12. I am waiting for Jim to smite you with facts, heel and toe. It’s his article, so I’m guessing he knows more about this.
    In any case, my brand of Libertarianism (which I’m initially calling Co-Autonomy) would have local governments as the controllers of Public properties, able to regulate advertising over local public spaces. I do object to shop-owners not being free to display product names on their own shelves.
    At the same time, my mother died from lung cancer, and smoking was the likeliest cause. So my feelings are conflicted.

  13. Did you read the link posted at #9, What? The tobacco companies pulled the exact same caper in the eighties when adverstising restrictions came in.

    They’ll ban sugar! They’ll ban alcohol! They’ll ban fat! Communism just around the corner!

    That was three decades ago, and market capitalism has done nothing but surge in Australia ever since.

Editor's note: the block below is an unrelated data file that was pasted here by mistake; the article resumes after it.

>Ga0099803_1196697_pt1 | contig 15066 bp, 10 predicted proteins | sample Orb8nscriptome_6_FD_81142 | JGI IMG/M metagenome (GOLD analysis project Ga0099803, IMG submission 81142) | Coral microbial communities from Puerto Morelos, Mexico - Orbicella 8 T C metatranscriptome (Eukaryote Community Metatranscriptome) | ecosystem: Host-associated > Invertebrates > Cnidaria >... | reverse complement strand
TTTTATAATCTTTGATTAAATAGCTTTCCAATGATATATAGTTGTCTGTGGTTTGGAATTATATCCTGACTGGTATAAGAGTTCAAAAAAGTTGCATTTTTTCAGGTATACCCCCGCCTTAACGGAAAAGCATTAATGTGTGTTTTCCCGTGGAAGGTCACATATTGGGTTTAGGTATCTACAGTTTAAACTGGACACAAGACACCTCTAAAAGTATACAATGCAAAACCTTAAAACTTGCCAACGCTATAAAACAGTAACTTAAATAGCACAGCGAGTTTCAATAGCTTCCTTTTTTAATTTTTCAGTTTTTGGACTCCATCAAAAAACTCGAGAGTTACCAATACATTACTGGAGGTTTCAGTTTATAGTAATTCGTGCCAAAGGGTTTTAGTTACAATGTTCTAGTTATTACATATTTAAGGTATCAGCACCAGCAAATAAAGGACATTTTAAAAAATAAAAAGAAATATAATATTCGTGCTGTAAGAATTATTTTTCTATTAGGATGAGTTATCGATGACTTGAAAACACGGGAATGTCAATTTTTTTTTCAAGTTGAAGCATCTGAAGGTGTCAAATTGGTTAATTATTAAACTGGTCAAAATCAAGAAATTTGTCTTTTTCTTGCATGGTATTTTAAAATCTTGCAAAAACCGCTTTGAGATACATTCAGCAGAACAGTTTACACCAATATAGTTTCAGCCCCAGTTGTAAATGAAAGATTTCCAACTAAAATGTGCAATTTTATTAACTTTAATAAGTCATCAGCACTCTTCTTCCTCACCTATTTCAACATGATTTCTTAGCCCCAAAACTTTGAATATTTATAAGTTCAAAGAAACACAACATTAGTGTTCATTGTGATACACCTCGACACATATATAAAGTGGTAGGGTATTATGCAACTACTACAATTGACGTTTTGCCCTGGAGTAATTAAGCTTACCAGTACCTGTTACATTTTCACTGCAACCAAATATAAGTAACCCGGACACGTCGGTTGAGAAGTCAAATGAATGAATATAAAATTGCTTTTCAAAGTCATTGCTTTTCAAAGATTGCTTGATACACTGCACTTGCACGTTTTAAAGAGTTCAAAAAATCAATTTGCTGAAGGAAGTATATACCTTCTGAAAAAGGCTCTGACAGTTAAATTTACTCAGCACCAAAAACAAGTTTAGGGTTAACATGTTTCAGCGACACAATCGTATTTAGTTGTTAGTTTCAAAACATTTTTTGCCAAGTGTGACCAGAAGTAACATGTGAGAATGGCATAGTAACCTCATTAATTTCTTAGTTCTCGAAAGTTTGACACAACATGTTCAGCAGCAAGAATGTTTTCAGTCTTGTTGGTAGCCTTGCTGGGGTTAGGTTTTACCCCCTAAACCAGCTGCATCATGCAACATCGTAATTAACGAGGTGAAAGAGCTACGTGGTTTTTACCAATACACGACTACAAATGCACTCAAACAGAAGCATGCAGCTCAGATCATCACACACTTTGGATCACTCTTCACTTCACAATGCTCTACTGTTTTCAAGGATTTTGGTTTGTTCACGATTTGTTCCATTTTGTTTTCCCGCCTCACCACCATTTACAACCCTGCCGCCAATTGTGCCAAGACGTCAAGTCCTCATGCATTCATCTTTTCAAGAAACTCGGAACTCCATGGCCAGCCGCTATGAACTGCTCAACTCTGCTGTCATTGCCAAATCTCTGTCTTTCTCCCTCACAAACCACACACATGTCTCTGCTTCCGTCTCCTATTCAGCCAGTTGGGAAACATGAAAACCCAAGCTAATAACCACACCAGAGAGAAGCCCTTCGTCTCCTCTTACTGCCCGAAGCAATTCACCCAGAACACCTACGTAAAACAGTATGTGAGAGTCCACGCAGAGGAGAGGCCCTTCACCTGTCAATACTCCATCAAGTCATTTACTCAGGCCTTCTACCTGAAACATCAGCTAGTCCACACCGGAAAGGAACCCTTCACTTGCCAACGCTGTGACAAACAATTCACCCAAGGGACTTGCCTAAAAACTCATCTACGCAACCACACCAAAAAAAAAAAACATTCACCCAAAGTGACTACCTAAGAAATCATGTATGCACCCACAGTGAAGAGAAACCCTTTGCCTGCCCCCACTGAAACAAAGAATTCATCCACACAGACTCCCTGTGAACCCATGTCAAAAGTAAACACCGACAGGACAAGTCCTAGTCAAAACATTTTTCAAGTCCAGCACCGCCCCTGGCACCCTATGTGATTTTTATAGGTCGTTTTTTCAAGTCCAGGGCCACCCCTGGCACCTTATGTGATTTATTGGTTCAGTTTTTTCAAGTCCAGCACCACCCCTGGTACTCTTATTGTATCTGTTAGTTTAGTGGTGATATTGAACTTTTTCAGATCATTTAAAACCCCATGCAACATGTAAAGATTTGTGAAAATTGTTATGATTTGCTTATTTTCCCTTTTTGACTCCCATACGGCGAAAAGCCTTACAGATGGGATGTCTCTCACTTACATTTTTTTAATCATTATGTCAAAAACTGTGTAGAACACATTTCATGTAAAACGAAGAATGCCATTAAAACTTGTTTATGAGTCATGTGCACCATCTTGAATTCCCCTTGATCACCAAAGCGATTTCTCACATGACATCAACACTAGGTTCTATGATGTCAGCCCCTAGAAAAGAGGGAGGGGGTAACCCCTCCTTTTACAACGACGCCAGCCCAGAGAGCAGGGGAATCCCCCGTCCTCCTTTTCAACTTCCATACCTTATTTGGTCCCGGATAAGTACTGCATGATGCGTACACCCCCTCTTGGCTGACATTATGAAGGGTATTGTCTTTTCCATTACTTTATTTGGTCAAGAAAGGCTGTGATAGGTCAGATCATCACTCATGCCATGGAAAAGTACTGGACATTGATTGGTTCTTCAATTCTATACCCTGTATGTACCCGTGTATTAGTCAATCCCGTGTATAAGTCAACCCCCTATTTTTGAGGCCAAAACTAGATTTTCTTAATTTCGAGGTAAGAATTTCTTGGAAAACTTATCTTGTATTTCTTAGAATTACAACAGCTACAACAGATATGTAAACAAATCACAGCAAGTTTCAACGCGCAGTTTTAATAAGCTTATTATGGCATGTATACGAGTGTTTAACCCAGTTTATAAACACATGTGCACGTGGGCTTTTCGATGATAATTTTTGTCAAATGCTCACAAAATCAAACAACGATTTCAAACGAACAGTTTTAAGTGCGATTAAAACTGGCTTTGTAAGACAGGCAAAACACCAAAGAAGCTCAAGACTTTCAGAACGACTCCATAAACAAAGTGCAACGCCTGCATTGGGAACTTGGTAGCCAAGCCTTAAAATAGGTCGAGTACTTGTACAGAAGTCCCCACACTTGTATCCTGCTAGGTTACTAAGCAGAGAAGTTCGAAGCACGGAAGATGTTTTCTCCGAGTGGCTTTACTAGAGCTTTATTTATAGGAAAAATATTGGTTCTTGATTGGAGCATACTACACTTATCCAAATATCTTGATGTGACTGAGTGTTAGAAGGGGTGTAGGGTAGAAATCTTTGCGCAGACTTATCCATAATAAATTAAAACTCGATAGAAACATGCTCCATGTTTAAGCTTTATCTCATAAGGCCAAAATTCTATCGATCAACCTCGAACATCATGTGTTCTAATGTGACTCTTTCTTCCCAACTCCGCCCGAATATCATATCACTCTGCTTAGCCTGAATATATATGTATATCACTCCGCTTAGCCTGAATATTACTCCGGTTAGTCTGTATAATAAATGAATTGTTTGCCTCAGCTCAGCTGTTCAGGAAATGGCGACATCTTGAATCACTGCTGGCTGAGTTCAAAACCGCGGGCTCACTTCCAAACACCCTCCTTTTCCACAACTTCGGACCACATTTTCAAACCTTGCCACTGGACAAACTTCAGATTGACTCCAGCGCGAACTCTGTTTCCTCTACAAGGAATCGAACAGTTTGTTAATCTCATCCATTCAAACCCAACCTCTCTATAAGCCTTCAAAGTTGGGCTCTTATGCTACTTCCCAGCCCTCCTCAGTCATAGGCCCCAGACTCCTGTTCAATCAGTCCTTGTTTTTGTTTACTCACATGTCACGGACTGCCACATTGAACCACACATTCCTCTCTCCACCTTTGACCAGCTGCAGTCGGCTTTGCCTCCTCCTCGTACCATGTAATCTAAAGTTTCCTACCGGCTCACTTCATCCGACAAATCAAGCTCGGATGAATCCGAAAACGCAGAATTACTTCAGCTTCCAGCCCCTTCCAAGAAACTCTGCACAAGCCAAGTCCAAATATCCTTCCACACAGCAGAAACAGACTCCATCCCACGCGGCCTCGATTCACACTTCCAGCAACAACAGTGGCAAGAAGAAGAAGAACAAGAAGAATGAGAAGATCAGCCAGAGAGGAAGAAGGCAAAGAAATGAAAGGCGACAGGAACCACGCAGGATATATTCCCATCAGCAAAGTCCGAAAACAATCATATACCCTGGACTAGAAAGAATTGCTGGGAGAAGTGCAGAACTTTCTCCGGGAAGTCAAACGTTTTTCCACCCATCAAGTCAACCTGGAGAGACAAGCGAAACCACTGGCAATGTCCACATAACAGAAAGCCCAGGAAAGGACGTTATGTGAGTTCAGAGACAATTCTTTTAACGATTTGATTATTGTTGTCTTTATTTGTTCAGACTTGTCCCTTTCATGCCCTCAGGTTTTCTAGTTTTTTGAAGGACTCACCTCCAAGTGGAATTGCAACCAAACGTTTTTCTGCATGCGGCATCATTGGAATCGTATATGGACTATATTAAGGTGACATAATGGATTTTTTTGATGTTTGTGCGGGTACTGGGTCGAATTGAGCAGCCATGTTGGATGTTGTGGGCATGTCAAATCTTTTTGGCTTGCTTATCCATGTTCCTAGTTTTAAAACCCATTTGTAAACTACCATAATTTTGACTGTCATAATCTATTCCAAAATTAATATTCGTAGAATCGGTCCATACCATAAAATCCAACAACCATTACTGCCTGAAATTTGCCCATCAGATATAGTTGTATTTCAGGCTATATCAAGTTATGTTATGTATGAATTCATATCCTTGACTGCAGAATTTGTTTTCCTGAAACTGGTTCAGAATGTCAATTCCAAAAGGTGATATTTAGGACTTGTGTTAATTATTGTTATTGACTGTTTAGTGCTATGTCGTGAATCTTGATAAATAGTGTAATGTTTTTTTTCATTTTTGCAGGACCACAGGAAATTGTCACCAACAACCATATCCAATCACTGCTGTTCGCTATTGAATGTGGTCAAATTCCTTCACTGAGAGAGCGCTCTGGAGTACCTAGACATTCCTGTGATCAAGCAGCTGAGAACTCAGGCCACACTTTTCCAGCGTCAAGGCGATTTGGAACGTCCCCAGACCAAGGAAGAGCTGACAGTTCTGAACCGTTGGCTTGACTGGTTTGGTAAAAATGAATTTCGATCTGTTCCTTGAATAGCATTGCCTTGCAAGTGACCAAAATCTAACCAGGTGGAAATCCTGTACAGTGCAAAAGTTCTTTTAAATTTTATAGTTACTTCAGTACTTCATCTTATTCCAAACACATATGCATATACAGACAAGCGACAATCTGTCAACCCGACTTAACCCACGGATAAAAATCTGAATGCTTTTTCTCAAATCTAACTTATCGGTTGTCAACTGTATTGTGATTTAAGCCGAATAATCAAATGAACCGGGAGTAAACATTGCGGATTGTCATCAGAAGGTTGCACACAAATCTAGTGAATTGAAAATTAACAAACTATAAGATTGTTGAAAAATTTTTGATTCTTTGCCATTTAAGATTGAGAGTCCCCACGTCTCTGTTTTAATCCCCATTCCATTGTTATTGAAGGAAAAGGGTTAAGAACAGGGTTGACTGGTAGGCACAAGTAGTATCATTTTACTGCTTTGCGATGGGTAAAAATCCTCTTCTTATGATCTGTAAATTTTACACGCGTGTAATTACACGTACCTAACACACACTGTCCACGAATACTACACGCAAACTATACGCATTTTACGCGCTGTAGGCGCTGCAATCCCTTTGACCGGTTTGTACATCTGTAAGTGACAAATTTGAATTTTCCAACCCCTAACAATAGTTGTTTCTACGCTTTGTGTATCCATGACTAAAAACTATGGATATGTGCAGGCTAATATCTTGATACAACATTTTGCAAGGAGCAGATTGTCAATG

There’s no denying that it’s heavy-handed. There’s also no denying that lung cancer puts a huge burden on our health system and that tobacco companies specifically, explicitly try to appeal to children, who are more likely to form a long-term smoking habit.

    If you find it ethical to target a group that is known to be vulnerable to pressure and possesses undeveloped critical thinking skills, for the purpose of selling them a product that will damage their health, then you’re free to say so, and I really don’t have any comeback for it.

    And yes, yes. Taxation is theft and you shouldn’t have to pay for someone else’s healthcare, rah, rah, rah. But you DO, because that’s the system we have, and health policy can only be judged in that context.

    You’ll also observe that I like smoking, and I’m happy to wait to see what the outcome of this decision is before making a judgement.

    I await the smiting, Nuke! You’ll notice that Jim provided a sum total of zero evidence for his claims about drug branding and packaging, while I supplied multiple sources for mine, and that his knowledge of drug culture seems to derive exclusively from Nancy Reagan war-on-drugs adverts.